(updated: 9 August 2023)
Ever seen the ocean glow at night and wonder how it is even possible? Well, it is caused by a natural phenomenon known as bioluminescence, seen along Netherland coastlines and around the world. Read this article to learn more about the fascinating event! Or scroll below to see the latest updates where people have spotted this fascinating event!Jump to bioluminescence spots in the Netherlands in 2023!
You may have recently seen the extremely astonishing, yet confusing, photos of the ocean glowing a bright blue floating around on social media. You may be asking yourself, “How is it even possible that the ocean is glowing? Is this a sign of pollution or harmful chemicals in the ocean?” Actually, no! The seemingly glowing effect has nothing to do with pollution and is actually known as bioluminescence.
Bioluminescence is the light produced within a living organism through a specific chemical reaction using luciferin, luciferase, or photoprotein. When the chemical reaction occurs within marine species, a “cold light” is released, creating a bright, short-lived light that produces little thermal radiation or heat. The most common color of light produced is blue or green, but there is even yellow or orange. In the deep ocean, all marine organisms, including fish, bacteria, plankton, and jellyfish, produce the blue light because these are shorter wavelengths of light, easily traveling throughout the water. Living creatures use this feature for several reasons too, such as for a defense mechanism or mating call. The glowing light can signal to predators that their potential prey is toxic or that there is another predator in the area. Some animals use bioluminescent signals to tell the difference between other males and females too. However, the bioluminescence that we commonly see along coastlines is typically from specific plankton, using the light as a distress signal.
Picture of bioluminescence along coastline
In the Netherlands, bioluminescence is known as “sea sparkle” or “zweephaardiertje” and is caused by a specific type of algae known as Noctiluca Scintillans. It is so small that the only way to see a single organism is under a microscope, appearing as a transparent balloon. But when there are large amounts of this algae in the ocean, the energy from waves and currents excites these organisms, causing them to light up. They react to the sudden movement believing it to be a larger predator, so they glow in hopes to scare it away. And when a predator does consume the algae, it adapts the same mechanisms while it is being digested. For example, when a jellyfish consumes the algae, its transparent body also glows until the algae has been completely broken down. The luminous scene stays bright and blue, allowing you to continuously witness the magical event. And the surreal spectacle can be found all along the Netherland and Belgium coasts and even around the world.
Here, the best time to see the sea sparkle is during warm summer nights, usually between April and September. The water needs to be shallow, calm, and warm (between 20-25 C) with little to no surrounding lights. The rippling movement of a wave triggers the light, but you can also make a movement using your hand or foot. Experiencing this isn’t dangerous either, but you must be aware that sometimes the red-colored algae contains too much ammonia, causing skin irritation or respiratory problems. But just try not to consume it, and you should be completely fine. If you see a pinkish haze in the water during the day, this is a clear indication that the sea sparkle will appear at night as the specific algae is commonly red in daylight. The most recent case of bioluminescence was spotted on 22 July 2023 in the Netherlands, but it can appear at any time at most beaches.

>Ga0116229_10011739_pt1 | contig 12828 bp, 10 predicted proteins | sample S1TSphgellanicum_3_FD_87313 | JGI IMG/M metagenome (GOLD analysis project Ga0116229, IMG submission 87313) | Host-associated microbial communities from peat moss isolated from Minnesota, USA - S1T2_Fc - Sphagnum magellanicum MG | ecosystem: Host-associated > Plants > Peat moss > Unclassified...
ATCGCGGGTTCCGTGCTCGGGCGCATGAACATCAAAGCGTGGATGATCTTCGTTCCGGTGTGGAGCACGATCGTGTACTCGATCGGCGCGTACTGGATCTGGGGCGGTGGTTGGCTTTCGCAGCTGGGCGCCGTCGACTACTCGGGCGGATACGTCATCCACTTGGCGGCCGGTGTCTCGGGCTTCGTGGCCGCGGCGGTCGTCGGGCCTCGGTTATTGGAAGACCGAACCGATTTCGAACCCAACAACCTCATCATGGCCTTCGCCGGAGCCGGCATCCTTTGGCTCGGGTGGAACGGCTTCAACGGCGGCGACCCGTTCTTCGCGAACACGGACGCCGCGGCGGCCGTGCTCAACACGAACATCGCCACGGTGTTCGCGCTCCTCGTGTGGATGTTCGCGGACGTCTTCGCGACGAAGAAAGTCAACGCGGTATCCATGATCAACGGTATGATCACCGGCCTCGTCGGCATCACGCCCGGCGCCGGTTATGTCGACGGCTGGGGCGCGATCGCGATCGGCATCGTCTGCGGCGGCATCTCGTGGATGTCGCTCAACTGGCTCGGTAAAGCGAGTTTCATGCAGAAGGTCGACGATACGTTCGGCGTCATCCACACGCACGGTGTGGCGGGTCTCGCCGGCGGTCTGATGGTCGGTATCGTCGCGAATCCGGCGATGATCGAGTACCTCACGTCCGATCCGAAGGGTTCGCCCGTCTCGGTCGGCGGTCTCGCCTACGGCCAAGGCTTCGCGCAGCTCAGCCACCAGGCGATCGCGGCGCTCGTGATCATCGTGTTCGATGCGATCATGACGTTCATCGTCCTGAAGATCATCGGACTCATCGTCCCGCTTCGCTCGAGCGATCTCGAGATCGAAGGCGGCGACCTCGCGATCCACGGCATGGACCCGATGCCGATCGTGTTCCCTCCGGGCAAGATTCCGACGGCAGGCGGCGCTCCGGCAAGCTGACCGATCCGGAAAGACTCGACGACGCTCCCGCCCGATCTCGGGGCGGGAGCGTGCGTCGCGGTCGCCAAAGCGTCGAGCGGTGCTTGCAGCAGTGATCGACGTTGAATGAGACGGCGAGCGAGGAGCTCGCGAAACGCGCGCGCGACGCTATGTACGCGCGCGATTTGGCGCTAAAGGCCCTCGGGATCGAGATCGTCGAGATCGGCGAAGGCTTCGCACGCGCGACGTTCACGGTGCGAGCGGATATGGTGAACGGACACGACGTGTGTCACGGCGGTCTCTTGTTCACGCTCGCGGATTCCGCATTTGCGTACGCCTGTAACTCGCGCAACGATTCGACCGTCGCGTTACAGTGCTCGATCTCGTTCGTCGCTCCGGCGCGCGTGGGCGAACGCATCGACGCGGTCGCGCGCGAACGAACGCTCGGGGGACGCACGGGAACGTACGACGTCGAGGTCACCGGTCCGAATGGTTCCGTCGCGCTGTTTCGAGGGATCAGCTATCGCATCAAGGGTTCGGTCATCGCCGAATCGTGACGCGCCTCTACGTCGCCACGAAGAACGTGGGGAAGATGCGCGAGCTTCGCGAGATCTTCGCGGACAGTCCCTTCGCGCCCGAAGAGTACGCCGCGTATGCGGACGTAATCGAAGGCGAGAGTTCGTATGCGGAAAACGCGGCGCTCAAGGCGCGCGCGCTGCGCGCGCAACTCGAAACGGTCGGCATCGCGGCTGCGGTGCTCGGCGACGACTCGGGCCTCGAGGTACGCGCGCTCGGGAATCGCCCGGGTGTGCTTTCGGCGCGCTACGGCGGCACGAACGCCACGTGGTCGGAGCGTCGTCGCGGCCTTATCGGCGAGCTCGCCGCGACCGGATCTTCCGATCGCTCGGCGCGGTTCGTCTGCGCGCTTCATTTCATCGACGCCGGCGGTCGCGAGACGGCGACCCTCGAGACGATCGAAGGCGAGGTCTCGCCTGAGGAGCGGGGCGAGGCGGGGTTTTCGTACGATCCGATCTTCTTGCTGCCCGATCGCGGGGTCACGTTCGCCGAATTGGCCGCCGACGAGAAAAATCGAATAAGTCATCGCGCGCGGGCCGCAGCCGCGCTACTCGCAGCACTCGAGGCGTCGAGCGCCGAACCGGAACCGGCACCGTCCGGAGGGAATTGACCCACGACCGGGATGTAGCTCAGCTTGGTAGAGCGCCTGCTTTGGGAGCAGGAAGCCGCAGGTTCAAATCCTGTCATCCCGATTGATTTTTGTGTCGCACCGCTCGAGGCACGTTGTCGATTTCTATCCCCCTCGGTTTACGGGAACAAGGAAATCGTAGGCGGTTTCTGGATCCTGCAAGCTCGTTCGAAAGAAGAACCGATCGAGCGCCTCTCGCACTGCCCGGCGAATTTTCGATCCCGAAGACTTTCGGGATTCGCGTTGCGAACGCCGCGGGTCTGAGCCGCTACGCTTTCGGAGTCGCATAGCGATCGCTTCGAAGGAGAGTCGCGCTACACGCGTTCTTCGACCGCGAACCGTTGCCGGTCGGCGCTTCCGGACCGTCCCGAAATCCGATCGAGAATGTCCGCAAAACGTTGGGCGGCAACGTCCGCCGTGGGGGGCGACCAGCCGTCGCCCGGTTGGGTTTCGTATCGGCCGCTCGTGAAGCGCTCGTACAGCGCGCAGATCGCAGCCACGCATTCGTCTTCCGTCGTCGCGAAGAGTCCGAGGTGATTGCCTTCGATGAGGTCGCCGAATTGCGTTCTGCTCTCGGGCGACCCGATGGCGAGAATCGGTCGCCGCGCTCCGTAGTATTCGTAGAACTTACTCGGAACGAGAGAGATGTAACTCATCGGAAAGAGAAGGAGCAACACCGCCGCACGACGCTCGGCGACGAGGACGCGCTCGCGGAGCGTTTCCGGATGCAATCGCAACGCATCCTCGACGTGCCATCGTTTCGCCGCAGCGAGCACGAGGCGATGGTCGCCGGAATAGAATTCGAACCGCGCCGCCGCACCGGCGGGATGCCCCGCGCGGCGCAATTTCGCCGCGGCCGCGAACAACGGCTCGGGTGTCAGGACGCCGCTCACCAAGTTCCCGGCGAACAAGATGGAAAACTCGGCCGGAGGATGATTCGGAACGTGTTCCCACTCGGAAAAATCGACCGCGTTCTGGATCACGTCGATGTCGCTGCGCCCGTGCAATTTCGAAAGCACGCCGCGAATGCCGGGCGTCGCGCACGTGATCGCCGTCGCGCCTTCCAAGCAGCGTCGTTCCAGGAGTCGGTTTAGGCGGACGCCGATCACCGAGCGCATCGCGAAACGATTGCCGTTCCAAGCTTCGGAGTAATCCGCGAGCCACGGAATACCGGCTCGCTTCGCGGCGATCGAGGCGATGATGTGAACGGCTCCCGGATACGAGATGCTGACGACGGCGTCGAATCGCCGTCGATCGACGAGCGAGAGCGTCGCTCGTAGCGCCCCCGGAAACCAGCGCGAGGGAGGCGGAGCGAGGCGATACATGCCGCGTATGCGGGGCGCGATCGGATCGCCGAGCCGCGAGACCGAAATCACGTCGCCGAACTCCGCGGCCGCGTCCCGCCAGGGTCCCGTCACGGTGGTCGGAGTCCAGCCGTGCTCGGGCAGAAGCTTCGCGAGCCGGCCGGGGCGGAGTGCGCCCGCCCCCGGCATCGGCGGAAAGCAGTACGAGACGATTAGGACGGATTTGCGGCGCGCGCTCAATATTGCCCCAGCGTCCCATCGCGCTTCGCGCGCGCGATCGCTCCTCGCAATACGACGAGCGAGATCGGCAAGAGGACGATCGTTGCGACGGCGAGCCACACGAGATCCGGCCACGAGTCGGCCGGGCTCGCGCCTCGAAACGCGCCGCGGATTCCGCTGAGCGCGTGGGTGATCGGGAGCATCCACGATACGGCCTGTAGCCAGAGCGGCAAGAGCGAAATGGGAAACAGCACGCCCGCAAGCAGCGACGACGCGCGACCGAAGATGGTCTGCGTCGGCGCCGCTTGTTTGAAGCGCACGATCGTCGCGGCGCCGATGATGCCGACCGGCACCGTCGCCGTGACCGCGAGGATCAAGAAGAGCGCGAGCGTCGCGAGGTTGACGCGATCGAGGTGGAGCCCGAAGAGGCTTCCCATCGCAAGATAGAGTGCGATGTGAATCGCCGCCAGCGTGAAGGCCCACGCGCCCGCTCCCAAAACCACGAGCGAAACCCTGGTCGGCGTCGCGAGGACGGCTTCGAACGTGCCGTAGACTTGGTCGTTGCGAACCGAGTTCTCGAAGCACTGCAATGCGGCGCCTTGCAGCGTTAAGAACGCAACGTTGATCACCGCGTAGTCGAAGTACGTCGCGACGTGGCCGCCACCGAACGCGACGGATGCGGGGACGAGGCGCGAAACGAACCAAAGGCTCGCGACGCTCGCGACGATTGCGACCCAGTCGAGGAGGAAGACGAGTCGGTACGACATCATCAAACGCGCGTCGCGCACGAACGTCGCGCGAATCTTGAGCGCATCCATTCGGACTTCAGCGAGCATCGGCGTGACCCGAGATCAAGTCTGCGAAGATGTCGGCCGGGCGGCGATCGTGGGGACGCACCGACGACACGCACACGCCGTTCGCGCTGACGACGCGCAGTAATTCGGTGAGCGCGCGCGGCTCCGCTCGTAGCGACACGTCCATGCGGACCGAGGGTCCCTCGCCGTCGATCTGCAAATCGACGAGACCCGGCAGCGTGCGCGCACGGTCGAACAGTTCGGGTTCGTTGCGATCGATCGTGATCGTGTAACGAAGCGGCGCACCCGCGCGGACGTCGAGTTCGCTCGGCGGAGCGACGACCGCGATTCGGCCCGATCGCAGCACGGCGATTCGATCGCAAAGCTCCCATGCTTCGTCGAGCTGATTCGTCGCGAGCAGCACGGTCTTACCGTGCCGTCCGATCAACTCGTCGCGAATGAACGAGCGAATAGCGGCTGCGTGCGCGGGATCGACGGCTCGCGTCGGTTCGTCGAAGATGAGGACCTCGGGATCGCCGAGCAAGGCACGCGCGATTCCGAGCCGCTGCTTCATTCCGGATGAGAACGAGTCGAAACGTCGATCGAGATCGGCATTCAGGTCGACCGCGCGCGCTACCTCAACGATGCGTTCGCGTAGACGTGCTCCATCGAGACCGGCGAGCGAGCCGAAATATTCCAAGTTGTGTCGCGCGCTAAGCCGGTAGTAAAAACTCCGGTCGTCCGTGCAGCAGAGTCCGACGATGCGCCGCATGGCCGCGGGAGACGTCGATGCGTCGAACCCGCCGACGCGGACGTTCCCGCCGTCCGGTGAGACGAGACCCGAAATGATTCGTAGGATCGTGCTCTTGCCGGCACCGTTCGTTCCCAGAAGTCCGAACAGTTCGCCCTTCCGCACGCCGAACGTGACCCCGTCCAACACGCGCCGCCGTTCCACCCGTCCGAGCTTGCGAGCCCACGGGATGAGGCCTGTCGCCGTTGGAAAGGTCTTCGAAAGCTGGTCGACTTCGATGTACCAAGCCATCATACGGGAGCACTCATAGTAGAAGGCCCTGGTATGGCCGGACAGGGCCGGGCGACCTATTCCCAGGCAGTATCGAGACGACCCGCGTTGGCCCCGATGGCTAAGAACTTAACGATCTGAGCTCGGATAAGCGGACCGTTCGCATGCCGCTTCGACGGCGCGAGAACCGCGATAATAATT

It can be experienced all around the world too! Whenever you are traveling to coastal areas, keep an eye out for the blue sea light. Common places are:
- Australia (Jervis Bay and Gippsland Lakes)
- Belgium (Zeebrugge)
- Denmark (Bulbjerg)
- Canada (vancouver Island)
- Caribbean and Central America (Costa Rica and Jamaica)
- Maldives (Mudhdhoo Island)
- California (San Diego)
- And much more!
The next time you are out by the beach, stay until it gets dark and maybe you will be lucky enough to see the sea sparkle. It is truly a unique experience that people dream of seeing. And if you ever see it in the Netherlands, take a picture or video and tag us so we can share it on social media. Straw By Straw loves hearing about these natural phenomenon, and always strives to see indications of a healthy, thriving environment.
Last spotted bioluminescence in the Netherlands:
July 22: Colijnsplaat
July 10: Katwijk
July 9: Zuiderstrand, Scheveningen
June 18: Bioluminescence, Zandvoort aan Zee
June 13: Terschelling
June 10: Egmond aan Zee
For more updates about bioluminescence in the Netherlands you can check out this website Zeevonk Alert!
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